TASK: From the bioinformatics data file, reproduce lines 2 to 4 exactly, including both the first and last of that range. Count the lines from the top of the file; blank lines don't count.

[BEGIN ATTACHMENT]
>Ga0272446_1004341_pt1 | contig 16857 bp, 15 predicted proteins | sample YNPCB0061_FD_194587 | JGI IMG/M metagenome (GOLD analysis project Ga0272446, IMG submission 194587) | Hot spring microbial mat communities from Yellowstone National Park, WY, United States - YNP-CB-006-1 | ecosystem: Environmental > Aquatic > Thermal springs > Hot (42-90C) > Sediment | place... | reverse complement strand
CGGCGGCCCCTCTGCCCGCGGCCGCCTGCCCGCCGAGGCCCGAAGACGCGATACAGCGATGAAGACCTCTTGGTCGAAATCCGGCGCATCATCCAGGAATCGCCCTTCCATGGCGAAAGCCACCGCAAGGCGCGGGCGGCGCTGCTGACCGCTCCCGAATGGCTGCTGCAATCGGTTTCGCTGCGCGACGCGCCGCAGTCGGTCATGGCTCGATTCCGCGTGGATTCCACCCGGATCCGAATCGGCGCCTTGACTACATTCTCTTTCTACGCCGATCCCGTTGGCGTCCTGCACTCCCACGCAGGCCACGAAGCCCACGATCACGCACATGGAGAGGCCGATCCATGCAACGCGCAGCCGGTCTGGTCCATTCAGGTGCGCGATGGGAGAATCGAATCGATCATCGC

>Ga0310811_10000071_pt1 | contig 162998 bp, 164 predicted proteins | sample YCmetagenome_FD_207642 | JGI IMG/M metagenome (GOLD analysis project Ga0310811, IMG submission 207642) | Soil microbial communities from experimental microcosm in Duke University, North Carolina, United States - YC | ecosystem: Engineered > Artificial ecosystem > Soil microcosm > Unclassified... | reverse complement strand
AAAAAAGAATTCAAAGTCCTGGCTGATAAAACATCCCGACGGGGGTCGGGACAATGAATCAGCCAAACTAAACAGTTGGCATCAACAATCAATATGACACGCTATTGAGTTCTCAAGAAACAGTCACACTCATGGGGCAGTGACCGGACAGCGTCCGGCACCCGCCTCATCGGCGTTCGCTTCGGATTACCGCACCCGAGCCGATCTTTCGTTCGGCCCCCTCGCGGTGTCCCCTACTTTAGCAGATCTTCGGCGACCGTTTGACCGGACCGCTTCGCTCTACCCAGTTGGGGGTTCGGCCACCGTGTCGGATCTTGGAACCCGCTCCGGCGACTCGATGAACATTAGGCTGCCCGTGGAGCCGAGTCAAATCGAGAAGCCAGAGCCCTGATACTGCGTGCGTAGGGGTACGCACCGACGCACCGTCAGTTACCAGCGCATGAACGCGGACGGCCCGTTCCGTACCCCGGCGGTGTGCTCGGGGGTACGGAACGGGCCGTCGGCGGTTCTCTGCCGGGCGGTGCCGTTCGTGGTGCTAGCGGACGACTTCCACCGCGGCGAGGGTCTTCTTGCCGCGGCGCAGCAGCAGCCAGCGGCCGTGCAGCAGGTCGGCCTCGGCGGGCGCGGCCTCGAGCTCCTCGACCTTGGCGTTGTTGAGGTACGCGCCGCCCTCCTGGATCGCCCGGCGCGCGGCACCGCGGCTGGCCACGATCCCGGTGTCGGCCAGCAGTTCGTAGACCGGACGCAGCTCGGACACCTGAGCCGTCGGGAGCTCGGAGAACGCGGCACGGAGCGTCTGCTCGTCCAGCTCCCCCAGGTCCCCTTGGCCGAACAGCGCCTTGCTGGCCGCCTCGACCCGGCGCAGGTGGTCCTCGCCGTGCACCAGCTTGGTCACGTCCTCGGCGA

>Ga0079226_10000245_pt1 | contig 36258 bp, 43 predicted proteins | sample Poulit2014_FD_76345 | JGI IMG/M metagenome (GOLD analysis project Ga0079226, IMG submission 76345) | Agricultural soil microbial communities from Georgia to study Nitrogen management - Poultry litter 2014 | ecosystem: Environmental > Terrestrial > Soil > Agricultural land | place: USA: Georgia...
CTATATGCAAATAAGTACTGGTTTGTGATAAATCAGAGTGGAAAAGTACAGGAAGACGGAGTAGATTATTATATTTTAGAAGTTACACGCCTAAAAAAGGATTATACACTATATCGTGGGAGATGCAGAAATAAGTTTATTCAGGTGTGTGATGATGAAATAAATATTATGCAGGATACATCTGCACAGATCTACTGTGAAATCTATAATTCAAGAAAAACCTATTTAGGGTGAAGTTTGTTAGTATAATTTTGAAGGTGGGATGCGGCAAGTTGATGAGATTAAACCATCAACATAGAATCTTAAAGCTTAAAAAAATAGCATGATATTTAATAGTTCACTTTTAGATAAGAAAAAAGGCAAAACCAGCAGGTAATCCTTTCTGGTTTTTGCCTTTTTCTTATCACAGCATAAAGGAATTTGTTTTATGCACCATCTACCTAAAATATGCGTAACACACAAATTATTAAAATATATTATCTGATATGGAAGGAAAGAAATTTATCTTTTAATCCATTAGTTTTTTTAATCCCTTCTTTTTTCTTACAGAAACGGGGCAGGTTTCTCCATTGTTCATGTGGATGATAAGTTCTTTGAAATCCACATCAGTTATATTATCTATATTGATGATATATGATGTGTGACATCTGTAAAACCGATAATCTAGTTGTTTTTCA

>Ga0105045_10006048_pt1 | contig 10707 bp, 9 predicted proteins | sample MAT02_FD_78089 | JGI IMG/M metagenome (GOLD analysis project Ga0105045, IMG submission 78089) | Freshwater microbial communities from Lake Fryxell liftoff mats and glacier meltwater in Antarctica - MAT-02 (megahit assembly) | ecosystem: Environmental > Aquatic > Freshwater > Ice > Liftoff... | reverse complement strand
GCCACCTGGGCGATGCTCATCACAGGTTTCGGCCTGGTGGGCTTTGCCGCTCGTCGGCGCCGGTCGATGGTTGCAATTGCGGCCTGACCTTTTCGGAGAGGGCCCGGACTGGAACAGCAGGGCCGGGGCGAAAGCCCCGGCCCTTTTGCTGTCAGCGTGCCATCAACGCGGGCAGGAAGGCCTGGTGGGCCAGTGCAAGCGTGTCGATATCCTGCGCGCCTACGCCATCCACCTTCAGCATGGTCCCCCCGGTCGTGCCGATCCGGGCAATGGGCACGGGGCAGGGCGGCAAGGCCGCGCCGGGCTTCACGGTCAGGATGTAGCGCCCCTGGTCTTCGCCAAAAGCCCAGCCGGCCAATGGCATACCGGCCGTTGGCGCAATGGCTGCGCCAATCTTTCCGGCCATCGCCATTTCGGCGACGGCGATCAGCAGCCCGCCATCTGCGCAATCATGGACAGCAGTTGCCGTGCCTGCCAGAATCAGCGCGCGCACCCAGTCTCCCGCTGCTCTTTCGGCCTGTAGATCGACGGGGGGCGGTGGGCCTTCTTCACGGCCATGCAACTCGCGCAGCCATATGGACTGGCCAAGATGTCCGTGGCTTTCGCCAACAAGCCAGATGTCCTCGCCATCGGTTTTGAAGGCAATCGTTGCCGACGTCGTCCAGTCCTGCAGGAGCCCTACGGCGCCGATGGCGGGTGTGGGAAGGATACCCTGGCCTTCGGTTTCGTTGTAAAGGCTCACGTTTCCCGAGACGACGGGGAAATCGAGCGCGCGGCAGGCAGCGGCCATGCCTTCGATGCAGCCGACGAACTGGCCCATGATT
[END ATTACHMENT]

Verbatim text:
CGGCGGCCCCTCTGCCCGCGGCCGCCTGCCCGCCGAGGCCCGAAGACGCGATACAGCGATGAAGACCTCTTGGTCGAAATCCGGCGCATCATCCAGGAATCGCCCTTCCATGGCGAAAGCCACCGCAAGGCGCGGGCGGCGCTGCTGACCGCTCCCGAATGGCTGCTGCAATCGGTTTCGCTGCGCGACGCGCCGCAGTCGGTCATGGCTCGATTCCGCGTGGATTCCACCCGGATCCGAATCGGCGCCTTGACTACATTCTCTTTCTACGCCGATCCCGTTGGCGTCCTGCACTCCCACGCAGGCCACGAAGCCCACGATCACGCACATGGAGAGGCCGATCCATGCAACGCGCAGCCGGTCTGGTCCATTCAGGTGCGCGATGGGAGAATCGAATCGATCATCGC

>Ga0310811_10000071_pt1 | contig 162998 bp, 164 predicted proteins | sample YCmetagenome_FD_207642 | JGI IMG/M metagenome (GOLD analysis project Ga0310811, IMG submission 207642) | Soil microbial communities from experimental microcosm in Duke University, North Carolina, United States - YC | ecosystem: Engineered > Artificial ecosystem > Soil microcosm > Unclassified... | reverse complement strand
AAAAAAGAATTCAAAGTCCTGGCTGATAAAACATCCCGACGGGGGTCGGGACAATGAATCAGCCAAACTAAACAGTTGGCATCAACAATCAATATGACACGCTATTGAGTTCTCAAGAAACAGTCACACTCATGGGGCAGTGACCGGACAGCGTCCGGCACCCGCCTCATCGGCGTTCGCTTCGGATTACCGCACCCGAGCCGATCTTTCGTTCGGCCCCCTCGCGGTGTCCCCTACTTTAGCAGATCTTCGGCGACCGTTTGACCGGACCGCTTCGCTCTACCCAGTTGGGGGTTCGGCCACCGTGTCGGATCTTGGAACCCGCTCCGGCGACTCGATGAACATTAGGCTGCCCGTGGAGCCGAGTCAAATCGAGAAGCCAGAGCCCTGATACTGCGTGCGTAGGGGTACGCACCGACGCACCGTCAGTTACCAGCGCATGAACGCGGACGGCCCGTTCCGTACCCCGGCGGTGTGCTCGGGGGTACGGAACGGGCCGTCGGCGGTTCTCTGCCGGGCGGTGCCGTTCGTGGTGCTAGCGGACGACTTCCACCGCGGCGAGGGTCTTCTTGCCGCGGCGCAGCAGCAGCCAGCGGCCGTGCAGCAGGTCGGCCTCGGCGGGCGCGGCCTCGAGCTCCTCGACCTTGGCGTTGTTGAGGTACGCGCCGCCCTCCTGGATCGCCCGGCGCGCGGCACCGCGGCTGGCCACGATCCCGGTGTCGGCCAGCAGTTCGTAGACCGGACGCAGCTCGGACACCTGAGCCGTCGGGAGCTCGGAGAACGCGGCACGGAGCGTCTGCTCGTCCAGCTCCCCCAGGTCCCCTTGGCCGAACAGCGCCTTGCTGGCCGCCTCGACCCGGCGCAGGTGGTCCTCGCCGTGCACCAGCTTGGTCACGTCCTCGGCGA